Hanni El Khatib Sheds His Rock ’n’ Roll Persona for “FLIGHT”
The songwriter discusses swapping his blues guitar for experimental beats on his fourth LP.
After a decade of touring and dropping records at a frantic pace—eventually bordering on Groundhog Day–like repetition—the Palestinian-Filipino rocker Hanni El Khatib began to suffer from burnout. Following the release of his compilation album Savage Times, which compiled the five EPs he released in 2016, he took a step back in 2017 to mentally reboot and rediscover his love for music, which began to feel like a job devoid of joy. Three years and a life-changing car accident later, El Khatib managed to recapture his passion for music and life.
For FLIGHT, Khatib threw away rock ’n’ roll licks for 808 beats, synths, and experimental dings. Although the new album may sound like a new version of Khatib, it’s a return to his origins. As a younger artist, he would experiment with beats and electronic equipment—eventually he picked up an electric guitar, the instrument which gave him a career in music. “I had done this, like, twelve years ago when I started making my first record,” says El Khatib. “Rock ’n’ roll was just an answer to doing beats. I was bored of making the same thing, I guess, so I just wanted to do the opposite. And then flash forward to today and I’m doing it again on this album.”
Throughout his career, beat-based music hasn’t been an alien life form to him. His creative collaborations with GZA, Freddie Gibbs, and Aesop Rock show that computer-based music is something he’s always been comfortable with, even if not for his own solo work. Even so, restricting himself creatively has bothered him for some time. On Savage Times, you can sense him breaking out of the mold he created for himself—and on FLIGHT, he threw away the frame completely and shaped a new elastic one. “The ‘rock ’n’ roll’ genre tag always bugged me because I listen to all types of music. I produce other people’s records—it’s not necessarily always rock. Like, this past summer I put out two songs with some rappers from Chicago.”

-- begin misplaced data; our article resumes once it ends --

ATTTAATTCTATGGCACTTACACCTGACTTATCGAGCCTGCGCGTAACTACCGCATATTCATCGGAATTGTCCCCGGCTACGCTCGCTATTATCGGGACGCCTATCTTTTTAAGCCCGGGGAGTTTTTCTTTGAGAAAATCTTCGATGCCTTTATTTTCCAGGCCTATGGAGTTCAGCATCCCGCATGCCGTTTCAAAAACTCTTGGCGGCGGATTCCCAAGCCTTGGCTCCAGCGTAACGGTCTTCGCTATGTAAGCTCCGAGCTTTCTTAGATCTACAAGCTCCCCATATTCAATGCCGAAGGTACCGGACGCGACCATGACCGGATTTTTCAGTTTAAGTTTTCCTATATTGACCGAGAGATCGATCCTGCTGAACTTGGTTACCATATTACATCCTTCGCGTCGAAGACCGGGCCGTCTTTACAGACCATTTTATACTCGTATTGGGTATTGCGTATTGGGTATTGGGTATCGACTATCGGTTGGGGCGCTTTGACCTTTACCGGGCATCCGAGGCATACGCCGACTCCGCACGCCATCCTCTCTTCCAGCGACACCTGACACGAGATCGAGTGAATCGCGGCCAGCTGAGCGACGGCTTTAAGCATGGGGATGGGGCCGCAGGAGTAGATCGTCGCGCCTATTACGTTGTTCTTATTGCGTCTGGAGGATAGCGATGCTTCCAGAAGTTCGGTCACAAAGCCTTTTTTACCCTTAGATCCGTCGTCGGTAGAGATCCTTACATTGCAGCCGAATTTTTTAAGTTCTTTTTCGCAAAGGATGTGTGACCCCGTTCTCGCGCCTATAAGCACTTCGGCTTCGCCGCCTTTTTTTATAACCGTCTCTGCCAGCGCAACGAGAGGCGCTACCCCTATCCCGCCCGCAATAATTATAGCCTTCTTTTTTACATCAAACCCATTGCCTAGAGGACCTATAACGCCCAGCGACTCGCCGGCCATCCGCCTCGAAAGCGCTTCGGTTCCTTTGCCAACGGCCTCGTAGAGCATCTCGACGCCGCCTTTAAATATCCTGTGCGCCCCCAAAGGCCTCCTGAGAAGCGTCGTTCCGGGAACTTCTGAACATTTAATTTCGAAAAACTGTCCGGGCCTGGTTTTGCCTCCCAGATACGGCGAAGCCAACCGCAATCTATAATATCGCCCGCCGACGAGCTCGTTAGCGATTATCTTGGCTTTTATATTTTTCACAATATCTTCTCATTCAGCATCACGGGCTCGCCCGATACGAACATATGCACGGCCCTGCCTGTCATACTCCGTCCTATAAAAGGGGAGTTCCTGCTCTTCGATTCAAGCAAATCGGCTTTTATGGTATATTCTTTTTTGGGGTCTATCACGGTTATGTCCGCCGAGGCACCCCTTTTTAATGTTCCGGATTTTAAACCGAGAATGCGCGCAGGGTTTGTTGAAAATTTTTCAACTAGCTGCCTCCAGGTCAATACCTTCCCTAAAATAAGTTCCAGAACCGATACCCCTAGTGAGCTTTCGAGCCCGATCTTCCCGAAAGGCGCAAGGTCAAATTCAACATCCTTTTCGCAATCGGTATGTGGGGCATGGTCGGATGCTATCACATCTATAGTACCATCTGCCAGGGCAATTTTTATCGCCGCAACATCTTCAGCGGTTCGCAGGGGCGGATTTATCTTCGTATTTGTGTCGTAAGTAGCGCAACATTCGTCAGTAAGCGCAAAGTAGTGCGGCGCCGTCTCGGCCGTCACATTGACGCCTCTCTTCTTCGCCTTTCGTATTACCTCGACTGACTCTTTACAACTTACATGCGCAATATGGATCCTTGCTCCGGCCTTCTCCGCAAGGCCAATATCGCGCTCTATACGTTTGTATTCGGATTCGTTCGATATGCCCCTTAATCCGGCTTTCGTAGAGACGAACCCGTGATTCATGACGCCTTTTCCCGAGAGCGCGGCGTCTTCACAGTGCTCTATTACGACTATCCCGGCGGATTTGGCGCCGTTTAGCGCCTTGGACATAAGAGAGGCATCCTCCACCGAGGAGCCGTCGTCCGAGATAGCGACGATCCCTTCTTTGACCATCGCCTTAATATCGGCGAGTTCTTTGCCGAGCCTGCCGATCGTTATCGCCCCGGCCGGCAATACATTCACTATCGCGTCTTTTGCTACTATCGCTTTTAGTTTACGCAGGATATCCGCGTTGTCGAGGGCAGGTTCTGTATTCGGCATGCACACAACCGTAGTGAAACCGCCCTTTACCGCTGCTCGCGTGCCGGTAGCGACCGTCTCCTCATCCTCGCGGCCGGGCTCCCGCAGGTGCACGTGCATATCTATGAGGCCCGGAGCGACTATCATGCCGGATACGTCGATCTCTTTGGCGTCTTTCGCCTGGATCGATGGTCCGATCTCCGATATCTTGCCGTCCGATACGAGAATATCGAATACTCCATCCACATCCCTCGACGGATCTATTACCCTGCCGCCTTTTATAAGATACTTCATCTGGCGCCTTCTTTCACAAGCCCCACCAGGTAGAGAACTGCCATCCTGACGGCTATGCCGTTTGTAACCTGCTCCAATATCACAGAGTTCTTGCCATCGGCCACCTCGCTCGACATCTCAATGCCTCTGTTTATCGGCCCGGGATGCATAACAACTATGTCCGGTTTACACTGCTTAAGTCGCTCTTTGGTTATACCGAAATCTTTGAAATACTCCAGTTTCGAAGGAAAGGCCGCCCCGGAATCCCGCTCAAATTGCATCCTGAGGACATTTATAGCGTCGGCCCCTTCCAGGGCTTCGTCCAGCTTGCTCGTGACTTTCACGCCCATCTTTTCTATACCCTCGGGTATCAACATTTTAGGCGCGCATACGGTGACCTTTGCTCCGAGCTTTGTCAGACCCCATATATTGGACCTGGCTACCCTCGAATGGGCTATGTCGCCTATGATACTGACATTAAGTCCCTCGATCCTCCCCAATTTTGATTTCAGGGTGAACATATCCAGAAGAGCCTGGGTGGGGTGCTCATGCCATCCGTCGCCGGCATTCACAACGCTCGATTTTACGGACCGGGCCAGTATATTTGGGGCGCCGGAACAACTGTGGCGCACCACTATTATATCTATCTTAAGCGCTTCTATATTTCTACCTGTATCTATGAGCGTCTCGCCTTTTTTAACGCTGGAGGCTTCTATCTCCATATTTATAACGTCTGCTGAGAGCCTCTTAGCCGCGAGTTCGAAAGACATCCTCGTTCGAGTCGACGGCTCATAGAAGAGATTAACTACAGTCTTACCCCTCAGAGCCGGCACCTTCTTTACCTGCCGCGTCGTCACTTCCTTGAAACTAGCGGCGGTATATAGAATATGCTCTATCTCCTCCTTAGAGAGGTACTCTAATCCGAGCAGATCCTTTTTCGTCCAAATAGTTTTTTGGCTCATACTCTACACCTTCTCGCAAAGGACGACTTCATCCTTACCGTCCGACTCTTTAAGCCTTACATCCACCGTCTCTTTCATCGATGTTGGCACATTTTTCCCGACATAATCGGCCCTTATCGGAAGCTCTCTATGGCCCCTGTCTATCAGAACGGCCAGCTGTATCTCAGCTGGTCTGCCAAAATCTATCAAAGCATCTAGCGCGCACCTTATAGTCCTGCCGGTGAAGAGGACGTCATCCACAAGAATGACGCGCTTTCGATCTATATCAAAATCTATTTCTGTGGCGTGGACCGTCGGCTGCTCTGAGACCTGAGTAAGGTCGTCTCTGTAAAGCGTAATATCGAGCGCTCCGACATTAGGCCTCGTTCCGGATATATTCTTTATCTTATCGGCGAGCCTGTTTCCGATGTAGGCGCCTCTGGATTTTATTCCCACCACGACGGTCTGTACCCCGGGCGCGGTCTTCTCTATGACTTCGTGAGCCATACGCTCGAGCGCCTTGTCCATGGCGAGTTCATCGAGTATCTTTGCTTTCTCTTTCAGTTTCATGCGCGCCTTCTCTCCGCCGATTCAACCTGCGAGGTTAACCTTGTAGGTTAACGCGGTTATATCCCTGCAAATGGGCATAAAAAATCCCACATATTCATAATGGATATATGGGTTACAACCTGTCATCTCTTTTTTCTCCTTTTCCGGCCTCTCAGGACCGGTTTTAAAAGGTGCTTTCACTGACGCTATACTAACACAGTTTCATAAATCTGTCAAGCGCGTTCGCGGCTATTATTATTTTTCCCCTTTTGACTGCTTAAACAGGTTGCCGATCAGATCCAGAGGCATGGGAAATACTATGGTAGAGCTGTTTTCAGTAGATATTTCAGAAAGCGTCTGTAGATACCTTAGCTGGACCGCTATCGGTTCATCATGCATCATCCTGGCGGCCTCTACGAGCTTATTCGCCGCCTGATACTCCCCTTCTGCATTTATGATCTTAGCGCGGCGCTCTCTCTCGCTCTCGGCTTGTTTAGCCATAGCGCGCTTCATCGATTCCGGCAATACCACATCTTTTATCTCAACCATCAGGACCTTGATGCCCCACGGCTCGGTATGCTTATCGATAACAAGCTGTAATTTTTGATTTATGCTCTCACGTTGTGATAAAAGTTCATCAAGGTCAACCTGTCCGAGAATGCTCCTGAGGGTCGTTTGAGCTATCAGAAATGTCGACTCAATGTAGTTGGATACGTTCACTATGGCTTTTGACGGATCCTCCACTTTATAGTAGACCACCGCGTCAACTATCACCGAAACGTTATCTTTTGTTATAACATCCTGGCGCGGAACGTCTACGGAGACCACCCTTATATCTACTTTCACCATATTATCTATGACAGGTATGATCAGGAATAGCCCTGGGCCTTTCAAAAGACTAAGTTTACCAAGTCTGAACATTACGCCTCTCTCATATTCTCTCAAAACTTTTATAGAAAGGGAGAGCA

The rappers he’s referring to are Frank Leone and Monster Mike. El Khatib collaborated with them on the two-track EP Flu Dogs, released by his label Innovative Leisure. The synth-tinged “Crown” and bass-heavy “Solid Gold” are as far as you can get from rock ’n’ roll. However, he didn’t consider using an instrument besides his guitar until he started collaborating with Leon Michels, a producer and multi-instrumentalist known for his work with El Michels Affair, Sharon Jones & the Dap-Kings, and Big Crown Records, which he co-founded (additionally, he’s worked with Action Bronson, Lana Del Rey, The Black Keys, Travis Scott, and A$AP Rocky). El Khatib befriended Michels several years ago—naturally, they began to jam together and create samples for other producers to use. During one of these jams, Michels came to Khabib with a proposition.
“Six months into working on that, we started talking,” says Khatib. “Why don’t we make a record together? Like, why don’t I just produce a record for you?” They had no release date, no label expectations, and no pressure on them to create. It was all about making music—which is how Khatib wanted to do it. These sessions slowly began to develop into FLIGHT. Yet the album didn’t quite click into place until after a fateful car accident. He had to pass over this threshold to find his way back into a creative groove.
“I don’t know if you’ve ever been in a car accident—like a severe one—but it really does slow time… It’s a crazy thing to be upside down in a car and then climb out of it.”
“I got rear-ended,” he explains. “You know, it was gnarly and weird because, like, I don’t know if you’ve ever been in a car accident—like a severe one—but it really does slow time. Like when it happens, it feels like you could have a full conversation as you’re spinning around. We did a flip and ended up upside down. It’s a crazy thing to be upside down in a car and then climb out of it.”
The accident gave Khatib a push to finally wrap up recording and release the album. He asked himself what the point of all this was, and, of course, the point of making music is sharing it with people and hoping they connect to it. Three years deep in a rut, he had more than enough material to complete a new album. The accident even inspired the album’s single “ALIVE,” which is about being grateful for coming out of this brutal accident unscathed.
After three years of rest—not to mention a government-mandated quarantine—El Khatib is anxious to get back out there to perform. In the end, he’s back where he started—albeit a changed man. “Being cooped up inside is opening me up,” says Khatib. “Since you’re at home, you feel like you’re just by yourself, you know, so it makes you more comfortable to put yourself out there.” FL